The Selma community, Mr. Montgomery's family and childhood friends and neighbors, were not ready for that brand of activism just yet. Fearing retribution from law enforcement, they attributed his law-breaking to post-war "shell shock" and asked that he head back to New York. He would not return to Alabama until 1965, when he wound up serving as a bodyguard to Dr. Martin Luther King, Jr. during the march from Selma to Montogomery! "It was terrific, exciting and... sometimes heavier than the Tuskegee Airmen and Southern Italy," he said.

When we asked him what he'd like our young audiences to know about his life experience, as both a Tuskegee Airman and an activist in the Civil Rights Movement, he spoke of his and his peers' perserverance and moral tenacity. "In spite of all of the difficulties," he said, "we had faith and truth and right, and we stood up for that faith and truth and right." And whether he's visiting a local high school or attending a Talk-Back here at The New Victory, Mr. Montogomery consistently delivers that inspirational message, along with one other mantra:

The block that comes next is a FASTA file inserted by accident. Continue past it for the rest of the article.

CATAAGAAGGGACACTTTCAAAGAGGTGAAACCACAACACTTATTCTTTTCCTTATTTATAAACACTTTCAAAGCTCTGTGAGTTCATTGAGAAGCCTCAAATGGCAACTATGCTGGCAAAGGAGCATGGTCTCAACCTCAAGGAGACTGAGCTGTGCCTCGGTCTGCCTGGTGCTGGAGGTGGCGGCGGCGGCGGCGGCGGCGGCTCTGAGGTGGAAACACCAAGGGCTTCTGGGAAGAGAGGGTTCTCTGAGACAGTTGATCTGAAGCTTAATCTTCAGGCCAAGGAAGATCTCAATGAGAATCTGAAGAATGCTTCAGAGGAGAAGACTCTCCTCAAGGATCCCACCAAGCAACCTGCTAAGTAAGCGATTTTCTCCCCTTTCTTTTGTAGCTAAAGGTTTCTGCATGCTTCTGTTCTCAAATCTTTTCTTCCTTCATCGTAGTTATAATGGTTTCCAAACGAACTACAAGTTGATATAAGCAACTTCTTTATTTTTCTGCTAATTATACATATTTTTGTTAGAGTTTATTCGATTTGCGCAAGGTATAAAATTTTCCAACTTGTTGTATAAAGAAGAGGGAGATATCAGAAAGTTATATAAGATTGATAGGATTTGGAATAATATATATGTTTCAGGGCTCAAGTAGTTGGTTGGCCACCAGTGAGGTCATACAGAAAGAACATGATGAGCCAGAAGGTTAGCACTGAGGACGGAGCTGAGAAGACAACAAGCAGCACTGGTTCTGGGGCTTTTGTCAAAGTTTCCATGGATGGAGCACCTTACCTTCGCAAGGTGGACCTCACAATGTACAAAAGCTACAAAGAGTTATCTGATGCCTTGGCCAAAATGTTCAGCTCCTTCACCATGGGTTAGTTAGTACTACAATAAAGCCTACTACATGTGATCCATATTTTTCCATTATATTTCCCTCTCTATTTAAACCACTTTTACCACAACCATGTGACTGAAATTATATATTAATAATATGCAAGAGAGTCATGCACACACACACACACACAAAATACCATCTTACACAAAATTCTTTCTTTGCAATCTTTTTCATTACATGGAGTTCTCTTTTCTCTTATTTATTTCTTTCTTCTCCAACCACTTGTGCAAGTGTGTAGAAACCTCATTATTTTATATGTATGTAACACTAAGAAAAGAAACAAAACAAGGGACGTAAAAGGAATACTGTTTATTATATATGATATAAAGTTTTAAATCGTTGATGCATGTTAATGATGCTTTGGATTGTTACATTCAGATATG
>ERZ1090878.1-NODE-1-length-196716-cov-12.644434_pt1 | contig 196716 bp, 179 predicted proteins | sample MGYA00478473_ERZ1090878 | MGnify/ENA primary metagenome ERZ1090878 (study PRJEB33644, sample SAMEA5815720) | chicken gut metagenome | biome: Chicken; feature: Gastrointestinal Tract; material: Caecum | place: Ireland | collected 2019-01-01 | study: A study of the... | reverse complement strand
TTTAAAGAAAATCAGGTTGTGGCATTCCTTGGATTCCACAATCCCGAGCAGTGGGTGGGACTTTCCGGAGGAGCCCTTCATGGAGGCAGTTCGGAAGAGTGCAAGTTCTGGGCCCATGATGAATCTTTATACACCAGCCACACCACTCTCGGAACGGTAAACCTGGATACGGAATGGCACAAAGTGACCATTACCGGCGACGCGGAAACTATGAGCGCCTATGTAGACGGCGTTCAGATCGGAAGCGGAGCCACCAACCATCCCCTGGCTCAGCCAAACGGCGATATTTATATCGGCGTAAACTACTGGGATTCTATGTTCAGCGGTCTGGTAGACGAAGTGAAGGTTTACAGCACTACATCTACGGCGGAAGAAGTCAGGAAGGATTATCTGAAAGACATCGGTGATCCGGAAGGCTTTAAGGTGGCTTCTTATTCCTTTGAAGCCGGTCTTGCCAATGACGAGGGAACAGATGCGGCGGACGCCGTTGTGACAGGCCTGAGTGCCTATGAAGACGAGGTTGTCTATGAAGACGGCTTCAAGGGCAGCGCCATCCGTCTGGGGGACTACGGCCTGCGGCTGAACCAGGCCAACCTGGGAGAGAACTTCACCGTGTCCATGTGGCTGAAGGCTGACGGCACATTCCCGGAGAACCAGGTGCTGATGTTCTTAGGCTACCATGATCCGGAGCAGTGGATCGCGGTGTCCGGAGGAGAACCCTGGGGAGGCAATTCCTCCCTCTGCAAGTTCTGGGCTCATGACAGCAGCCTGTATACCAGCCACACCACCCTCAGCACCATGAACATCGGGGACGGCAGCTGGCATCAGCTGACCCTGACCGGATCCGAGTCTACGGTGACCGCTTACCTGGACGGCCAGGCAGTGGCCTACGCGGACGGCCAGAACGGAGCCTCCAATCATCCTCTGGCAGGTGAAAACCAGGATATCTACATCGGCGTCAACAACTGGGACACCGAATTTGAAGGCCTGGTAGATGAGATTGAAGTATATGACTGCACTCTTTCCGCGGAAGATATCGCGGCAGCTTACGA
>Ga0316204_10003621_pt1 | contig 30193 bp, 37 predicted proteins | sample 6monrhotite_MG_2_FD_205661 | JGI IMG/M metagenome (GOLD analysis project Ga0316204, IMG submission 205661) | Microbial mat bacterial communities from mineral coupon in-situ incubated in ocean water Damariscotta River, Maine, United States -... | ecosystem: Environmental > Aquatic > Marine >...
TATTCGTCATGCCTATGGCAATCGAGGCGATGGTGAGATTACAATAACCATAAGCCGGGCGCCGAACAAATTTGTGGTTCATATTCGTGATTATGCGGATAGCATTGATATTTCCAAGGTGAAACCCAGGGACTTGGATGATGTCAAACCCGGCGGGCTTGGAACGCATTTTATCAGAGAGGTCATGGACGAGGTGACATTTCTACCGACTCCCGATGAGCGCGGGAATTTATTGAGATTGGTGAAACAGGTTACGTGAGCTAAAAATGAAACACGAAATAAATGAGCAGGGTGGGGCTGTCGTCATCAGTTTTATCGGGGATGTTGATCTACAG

"When the laws of the state conflict with the conscience of man, the laws of the state must be peacefully broken."
To hear more about Mr. Montgomery's experience, follow us on Instagram, where we're posting longer excerpts from our interview. And don't miss the uplifting story of Fly, on the New Victory stage through March 27.
Posted by Zack Ramadan